If losing valuable domain wasn’t enough they made another mistake. They decided to file for WIPO (World Intellectual Property Organization) arbitration. WIPO is not an organization that is going to fall for fancy lawyers and stupid excuses. Looks like Air Serbia thought they will.

The new owner of JAT.COM is a random person from Singapore (at least that’s what it says in WHOIS data) but it could also be a Chinese person who is into domaining. That random person never used JAT.COM especially not in bad faith. A blank Coming Soon type of landing page pointing to a hosting company is there and that is all. They are not selling domain and they are not using domain in bad faith.

Air Serbia hired a team of lawyers ( Zivko Mijatovic & Partners ) to represent them at WIPO. If these lawyers wanted to be fair and if (as they say on their site) were experts in IP and Domain protection they would know that they will lose this case.

To succeed, Air Serbia had to prove all of the below:

(i) the disputed domain name is identical or confusingly similar to a trademark or service mark in which the Complainant has rights;

(ii) the Respondent has no rights or legitimate interests in respect of the disputed domain name; and

(iii) the disputed domain name has been registered and is being used in bad faith.

The only thing Air Serbia managed to prove is that :”… disputed domain name is confusingly similar to the Complainant’s trademark” Well, of course it is, since your name (or rather old name) is JAT.

Other than that they did nothing and submitted random arguments that I won’t be writing about here since entire case is laughable (you can read the decision here).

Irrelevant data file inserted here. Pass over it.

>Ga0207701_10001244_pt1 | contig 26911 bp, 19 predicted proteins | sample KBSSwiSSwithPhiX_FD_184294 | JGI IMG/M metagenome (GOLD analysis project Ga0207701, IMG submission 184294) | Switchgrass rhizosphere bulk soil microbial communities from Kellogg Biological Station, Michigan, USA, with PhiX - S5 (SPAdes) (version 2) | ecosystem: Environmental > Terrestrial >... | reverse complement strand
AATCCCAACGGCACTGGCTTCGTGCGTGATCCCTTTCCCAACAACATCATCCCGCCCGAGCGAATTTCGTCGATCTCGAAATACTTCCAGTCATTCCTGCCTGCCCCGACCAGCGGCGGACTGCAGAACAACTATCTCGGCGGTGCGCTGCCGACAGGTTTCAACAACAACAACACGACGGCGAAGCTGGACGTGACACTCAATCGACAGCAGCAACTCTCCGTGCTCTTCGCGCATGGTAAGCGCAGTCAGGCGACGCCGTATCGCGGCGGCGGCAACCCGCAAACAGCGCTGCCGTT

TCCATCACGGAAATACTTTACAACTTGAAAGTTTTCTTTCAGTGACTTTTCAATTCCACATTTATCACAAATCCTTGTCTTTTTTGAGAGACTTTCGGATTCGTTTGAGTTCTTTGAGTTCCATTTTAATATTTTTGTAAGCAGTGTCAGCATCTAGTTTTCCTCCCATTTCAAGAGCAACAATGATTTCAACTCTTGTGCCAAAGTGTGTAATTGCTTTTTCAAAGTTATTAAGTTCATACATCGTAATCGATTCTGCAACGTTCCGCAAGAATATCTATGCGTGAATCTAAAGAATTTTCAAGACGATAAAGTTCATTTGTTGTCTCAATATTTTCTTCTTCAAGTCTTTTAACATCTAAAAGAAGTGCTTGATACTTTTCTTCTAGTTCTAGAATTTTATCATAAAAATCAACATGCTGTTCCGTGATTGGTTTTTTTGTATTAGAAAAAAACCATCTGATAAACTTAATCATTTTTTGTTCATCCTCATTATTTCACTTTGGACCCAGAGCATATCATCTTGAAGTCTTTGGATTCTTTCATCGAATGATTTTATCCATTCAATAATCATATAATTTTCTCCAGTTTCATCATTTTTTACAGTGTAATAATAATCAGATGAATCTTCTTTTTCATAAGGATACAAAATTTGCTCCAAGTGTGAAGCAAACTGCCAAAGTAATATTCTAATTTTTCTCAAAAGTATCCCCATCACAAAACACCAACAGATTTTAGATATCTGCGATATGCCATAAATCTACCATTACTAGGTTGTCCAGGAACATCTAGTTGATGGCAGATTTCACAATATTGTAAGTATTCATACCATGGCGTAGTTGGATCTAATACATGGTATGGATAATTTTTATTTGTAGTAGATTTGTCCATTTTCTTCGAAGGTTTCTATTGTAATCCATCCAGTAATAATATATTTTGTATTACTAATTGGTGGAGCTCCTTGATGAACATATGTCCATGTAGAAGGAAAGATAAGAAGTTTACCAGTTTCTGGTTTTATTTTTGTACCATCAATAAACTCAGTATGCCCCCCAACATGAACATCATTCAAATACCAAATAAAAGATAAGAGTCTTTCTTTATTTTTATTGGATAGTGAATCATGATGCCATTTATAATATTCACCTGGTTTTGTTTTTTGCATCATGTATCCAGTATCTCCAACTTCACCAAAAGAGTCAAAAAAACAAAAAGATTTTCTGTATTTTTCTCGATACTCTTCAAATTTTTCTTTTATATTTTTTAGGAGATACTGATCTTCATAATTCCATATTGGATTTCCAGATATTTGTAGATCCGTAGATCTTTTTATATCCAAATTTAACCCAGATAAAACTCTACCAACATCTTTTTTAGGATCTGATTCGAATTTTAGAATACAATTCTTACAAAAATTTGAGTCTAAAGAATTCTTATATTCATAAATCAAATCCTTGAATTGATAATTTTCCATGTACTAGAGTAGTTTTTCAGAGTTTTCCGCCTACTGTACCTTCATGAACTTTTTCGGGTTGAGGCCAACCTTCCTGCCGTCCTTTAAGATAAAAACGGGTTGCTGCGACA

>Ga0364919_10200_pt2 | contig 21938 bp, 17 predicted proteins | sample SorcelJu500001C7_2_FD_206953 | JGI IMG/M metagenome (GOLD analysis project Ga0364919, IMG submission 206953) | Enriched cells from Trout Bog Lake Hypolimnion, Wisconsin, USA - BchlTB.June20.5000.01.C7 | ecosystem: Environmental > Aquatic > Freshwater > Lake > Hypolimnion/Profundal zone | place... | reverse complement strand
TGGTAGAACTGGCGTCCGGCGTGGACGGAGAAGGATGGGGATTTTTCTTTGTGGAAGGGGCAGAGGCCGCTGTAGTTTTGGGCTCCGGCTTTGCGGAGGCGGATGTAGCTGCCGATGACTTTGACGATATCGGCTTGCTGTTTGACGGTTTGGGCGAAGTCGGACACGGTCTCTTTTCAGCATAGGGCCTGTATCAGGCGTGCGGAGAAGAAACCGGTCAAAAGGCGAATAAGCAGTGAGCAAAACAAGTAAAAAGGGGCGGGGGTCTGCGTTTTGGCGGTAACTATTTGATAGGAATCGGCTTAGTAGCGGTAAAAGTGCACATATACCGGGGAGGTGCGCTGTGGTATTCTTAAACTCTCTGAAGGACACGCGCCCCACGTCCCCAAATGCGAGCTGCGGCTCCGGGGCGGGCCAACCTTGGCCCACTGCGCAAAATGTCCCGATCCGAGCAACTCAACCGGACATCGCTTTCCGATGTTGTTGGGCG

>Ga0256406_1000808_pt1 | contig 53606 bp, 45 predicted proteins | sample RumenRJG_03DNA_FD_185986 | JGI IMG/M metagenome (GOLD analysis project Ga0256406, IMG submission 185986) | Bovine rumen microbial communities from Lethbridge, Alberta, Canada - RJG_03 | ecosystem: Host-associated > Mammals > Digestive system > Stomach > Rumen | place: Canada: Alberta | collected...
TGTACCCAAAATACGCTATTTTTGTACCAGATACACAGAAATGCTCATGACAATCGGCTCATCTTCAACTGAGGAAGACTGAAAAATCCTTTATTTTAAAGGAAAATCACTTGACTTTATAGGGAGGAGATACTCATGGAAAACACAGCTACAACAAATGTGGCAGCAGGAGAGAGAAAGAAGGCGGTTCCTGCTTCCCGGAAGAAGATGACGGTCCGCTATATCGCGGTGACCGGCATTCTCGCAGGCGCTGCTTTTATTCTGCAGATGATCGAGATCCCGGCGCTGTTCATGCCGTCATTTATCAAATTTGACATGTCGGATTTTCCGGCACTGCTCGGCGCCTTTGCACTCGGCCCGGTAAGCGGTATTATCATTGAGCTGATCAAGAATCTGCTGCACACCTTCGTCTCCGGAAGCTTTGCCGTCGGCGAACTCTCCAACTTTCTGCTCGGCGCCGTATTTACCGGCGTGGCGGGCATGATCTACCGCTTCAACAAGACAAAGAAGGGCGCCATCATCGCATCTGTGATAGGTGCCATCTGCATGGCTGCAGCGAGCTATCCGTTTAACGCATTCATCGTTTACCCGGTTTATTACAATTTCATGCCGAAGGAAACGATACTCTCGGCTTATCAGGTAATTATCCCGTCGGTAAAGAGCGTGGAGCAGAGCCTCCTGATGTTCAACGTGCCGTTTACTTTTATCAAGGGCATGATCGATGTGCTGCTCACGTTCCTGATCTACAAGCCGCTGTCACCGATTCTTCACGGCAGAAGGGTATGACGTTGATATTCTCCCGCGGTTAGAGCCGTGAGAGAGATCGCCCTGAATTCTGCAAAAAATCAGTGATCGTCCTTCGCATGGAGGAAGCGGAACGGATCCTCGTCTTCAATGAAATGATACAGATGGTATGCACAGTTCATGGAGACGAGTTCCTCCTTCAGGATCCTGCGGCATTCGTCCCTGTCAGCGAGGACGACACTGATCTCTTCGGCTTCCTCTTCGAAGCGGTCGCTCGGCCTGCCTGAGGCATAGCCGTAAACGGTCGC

One of the main arguments in this case was that JAT is a known company name and unregistered trademark. The thing with JAT is that company changed the name and dropped domain and it is not known worldwide. The other thing is that (and in my eyes the most important fact) this is a 3 letter domain. Here is what WIPO said about it:

…the Panel considers that it is entirely possible to contemplate a good faith use of a three character domain name, such as the disputed domain name, which does not in any way target the Complainant’s rights. It has long been recognized that such domain names may be capable of multiple uses

If we look at some similar cases (let us take BMW as an example) where registrant registered domain(s) in bad faith (for example domain B.MW) for sole purpose of selling it to either Complainant (in that case Bayerische Motoren Werke AG) or someone else it was easy for WIPO to order that the disputed domain name is transferred to the Complainant.

Here is a little suggestion

Treat domains as you treat your property, because domains are property. Hire people that understand domains, their value and how are they registered. Do not place your company history into the hands of IT engineer. Do not hire morons!

As for Air Serbia, I suggest you this:

1. Find out how exactly did domain expire

2. Which Email account was used as WHOIS contact in the first 3 months of 2017.

3. If Email account that was used as contact is still alive check Inbox/Outbox messages from January-March 2017 (and previous months if needed)

4. Hire a person (domain broker) that will get in touch with current domain owner.